I spent my teenagerhood and college years in the 1990s, and one of my favorite 90s songs is Trouble Me by the 10,000 Maniacs. (Seriously, Mamas, if you don’t know it, go look it up on iTunes or Amazon Music or YouTube. DO IT.) The opening lyrics go like this:
Trouble me, disturb me with all your cares and you worries.
Trouble me on the days when you feel spent.
Why let your shoulders bend underneath this burden when my back is sturdy and strong?
Clearly it’s not a faith-based song (if you know the 10,000 Maniacs they tell some amazing folk tales though!) but it has always reminded me of the scripture “Bear one another’s burdens, and so fulfill the law of Christ (Galatians 6:2).”
I’ve been on a 90s kick recently, and the song Trouble Me has been in my head often. I find myself humming it while I work and belting it out while I’m driving my mom minivan. I’m thankful for the words, and for the story the song tells. Because as a mom, I have a hard time asking for help. I think chances are, you do too. Our pride keeps us from opening up to each other and admitting we need help. Our shame over the fact that we need it all urges us, in its ugly, threatening voice, to keep our needs to ourselves.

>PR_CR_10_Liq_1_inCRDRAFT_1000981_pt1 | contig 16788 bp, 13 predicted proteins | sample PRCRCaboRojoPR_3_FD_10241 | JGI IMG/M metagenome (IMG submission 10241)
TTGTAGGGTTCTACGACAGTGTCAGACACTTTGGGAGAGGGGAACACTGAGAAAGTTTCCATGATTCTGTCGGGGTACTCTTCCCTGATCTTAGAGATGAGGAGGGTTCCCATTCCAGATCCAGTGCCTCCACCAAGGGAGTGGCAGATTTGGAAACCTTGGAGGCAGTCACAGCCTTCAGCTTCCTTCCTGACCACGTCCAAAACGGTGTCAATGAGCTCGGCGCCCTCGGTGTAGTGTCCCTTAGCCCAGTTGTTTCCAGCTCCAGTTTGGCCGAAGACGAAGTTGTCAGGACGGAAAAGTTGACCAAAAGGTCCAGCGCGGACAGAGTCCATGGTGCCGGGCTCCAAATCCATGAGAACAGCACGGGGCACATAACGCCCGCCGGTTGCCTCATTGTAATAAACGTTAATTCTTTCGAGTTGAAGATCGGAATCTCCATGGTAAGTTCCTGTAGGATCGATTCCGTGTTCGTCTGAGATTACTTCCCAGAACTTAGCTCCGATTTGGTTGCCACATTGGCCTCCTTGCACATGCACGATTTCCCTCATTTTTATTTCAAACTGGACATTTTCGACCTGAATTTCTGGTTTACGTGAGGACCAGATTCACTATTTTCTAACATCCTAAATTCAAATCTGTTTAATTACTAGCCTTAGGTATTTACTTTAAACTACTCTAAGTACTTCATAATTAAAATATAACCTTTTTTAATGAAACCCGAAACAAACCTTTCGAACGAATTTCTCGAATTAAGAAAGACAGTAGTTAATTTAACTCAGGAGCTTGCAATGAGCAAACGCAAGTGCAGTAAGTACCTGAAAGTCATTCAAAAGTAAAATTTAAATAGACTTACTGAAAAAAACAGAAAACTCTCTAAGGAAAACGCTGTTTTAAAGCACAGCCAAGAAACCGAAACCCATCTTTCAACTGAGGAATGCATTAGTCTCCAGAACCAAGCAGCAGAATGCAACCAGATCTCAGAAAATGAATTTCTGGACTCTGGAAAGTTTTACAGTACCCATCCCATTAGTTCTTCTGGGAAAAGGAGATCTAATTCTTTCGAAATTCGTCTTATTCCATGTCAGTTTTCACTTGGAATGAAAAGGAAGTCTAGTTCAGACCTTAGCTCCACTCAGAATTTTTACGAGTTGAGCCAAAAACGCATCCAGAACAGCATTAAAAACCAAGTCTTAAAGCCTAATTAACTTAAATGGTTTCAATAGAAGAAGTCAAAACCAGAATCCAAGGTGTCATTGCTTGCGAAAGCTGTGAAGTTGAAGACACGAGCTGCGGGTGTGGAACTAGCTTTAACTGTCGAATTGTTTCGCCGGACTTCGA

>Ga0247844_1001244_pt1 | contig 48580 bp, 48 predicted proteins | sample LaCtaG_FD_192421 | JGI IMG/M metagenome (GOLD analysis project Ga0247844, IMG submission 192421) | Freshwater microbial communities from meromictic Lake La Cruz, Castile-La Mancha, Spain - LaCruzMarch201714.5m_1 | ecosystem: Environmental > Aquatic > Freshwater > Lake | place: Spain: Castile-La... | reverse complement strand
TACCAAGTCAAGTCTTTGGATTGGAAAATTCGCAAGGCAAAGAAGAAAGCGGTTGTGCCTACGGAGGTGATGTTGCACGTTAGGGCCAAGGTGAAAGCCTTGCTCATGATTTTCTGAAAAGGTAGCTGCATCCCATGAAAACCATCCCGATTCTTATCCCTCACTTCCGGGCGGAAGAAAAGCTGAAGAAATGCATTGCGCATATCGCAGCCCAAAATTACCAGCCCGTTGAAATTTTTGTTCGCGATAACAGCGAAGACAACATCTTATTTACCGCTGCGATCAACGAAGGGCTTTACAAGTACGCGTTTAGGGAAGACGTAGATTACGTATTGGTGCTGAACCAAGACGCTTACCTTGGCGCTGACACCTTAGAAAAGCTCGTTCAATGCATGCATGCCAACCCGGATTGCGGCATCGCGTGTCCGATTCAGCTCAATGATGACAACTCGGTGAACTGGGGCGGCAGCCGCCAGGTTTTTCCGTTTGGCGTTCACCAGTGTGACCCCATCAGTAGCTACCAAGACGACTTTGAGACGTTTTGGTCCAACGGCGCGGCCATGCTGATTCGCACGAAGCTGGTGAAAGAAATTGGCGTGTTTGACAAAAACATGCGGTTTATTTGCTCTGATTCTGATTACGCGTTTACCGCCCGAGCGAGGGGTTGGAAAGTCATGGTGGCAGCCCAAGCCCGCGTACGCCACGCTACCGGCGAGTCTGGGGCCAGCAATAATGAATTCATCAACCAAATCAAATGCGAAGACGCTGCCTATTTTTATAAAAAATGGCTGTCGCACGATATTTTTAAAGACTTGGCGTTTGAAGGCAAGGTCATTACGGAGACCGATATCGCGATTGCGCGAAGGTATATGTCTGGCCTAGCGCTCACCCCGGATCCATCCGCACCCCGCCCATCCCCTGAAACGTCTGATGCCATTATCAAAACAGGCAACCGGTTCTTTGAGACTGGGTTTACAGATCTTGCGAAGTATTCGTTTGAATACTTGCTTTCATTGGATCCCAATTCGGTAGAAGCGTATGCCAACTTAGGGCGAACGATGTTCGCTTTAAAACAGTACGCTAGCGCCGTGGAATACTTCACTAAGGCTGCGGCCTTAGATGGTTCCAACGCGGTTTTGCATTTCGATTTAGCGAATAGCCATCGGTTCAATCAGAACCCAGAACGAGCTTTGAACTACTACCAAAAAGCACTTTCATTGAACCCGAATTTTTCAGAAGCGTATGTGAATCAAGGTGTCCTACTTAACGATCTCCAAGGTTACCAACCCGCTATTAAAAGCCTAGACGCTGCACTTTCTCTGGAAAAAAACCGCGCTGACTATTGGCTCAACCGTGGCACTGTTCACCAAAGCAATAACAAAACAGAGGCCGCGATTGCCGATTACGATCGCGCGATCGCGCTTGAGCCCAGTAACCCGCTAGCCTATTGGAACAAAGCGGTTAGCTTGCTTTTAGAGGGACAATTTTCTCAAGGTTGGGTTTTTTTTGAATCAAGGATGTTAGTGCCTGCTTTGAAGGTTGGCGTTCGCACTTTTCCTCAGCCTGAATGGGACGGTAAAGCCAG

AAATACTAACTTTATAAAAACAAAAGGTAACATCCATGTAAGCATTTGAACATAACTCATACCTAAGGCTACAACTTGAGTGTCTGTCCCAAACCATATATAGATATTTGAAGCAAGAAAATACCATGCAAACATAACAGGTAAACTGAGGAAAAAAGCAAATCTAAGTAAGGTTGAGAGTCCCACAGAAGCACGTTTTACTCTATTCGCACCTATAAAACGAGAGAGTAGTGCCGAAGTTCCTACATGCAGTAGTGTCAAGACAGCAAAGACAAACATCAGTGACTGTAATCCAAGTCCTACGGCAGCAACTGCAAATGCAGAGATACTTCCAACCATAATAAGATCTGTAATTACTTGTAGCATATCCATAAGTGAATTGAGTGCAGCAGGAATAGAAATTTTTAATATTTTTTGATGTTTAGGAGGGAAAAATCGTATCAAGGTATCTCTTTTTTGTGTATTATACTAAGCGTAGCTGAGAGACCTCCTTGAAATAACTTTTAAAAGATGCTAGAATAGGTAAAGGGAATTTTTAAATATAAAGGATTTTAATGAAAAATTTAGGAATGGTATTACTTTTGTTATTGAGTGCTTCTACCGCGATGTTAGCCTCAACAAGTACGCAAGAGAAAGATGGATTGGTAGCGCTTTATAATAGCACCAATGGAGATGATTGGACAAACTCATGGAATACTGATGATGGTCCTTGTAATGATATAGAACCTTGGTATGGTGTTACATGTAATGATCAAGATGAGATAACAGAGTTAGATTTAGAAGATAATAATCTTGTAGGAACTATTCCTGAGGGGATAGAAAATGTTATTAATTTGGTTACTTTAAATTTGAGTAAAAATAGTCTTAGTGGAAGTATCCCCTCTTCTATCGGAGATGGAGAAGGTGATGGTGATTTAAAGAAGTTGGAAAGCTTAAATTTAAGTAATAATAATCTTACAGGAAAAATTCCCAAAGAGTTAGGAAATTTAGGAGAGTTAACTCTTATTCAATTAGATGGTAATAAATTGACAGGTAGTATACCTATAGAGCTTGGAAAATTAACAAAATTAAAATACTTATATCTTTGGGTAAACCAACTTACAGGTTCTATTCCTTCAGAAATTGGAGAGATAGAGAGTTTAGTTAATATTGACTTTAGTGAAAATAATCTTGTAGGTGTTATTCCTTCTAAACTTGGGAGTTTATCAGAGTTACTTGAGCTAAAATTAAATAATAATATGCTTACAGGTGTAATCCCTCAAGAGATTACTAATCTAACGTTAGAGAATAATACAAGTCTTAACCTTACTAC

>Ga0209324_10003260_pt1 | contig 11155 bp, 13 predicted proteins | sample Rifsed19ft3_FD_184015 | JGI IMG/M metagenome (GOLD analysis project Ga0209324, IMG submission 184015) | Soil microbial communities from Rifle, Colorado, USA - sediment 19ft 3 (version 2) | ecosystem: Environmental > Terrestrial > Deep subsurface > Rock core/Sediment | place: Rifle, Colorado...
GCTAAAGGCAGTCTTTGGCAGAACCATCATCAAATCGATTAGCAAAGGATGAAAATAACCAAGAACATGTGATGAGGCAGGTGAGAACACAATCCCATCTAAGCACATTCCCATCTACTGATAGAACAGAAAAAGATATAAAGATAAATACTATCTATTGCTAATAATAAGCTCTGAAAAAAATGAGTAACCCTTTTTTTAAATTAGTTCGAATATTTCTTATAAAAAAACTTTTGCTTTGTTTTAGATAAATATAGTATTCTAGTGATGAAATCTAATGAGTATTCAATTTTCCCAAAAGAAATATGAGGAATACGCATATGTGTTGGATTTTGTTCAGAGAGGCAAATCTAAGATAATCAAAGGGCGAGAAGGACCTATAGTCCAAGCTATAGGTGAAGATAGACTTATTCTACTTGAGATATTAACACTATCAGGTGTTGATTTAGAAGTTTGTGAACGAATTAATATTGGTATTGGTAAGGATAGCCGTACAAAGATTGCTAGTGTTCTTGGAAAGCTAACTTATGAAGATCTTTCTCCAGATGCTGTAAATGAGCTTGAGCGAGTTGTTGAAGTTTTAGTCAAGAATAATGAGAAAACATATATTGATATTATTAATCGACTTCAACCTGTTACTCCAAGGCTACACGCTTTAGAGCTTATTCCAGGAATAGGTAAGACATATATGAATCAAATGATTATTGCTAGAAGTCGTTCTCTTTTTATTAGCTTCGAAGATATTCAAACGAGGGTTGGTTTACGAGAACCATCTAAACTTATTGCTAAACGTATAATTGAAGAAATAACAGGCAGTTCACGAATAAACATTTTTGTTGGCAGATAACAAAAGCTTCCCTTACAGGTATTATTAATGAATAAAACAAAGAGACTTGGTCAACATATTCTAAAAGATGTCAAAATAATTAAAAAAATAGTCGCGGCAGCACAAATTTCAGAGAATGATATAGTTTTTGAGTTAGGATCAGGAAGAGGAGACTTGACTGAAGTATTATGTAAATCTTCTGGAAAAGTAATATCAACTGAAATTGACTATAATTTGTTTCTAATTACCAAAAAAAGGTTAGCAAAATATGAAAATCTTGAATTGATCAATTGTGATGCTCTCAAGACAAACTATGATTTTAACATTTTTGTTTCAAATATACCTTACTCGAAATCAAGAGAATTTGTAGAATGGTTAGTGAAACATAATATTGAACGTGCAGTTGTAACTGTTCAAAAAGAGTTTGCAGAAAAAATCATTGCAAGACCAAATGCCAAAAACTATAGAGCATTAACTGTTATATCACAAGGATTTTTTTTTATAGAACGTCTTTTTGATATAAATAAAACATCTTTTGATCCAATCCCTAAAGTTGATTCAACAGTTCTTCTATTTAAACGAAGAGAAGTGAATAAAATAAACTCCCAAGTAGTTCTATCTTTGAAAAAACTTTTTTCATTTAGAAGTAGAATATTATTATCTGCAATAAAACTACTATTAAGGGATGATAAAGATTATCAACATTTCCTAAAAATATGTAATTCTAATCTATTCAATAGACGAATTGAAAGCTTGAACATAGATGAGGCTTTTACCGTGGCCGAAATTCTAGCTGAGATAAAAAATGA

But mama friends, I need you to trouble me.
Because the truth is, helping you with your trouble helps me with mine.
Reaching beyond myself (and you, beyond yourselves) is healthy. Reaching out a helping hand even when my hands are full takes my focus off of myself, where it is really never supposed to be. Turning my eyes and heart to you in your hour of need, my friends, ultimately turns my eyes to Christ. Because if I’ve rendered help to you, I’ve rendered it to Him.
So to the friend who reached out last week when one child was in the hospital and desperately needed help with transportation for her other child: thank you.
To my friend who texted me this morning asking me to unite with her in prayer over her situation: thank you.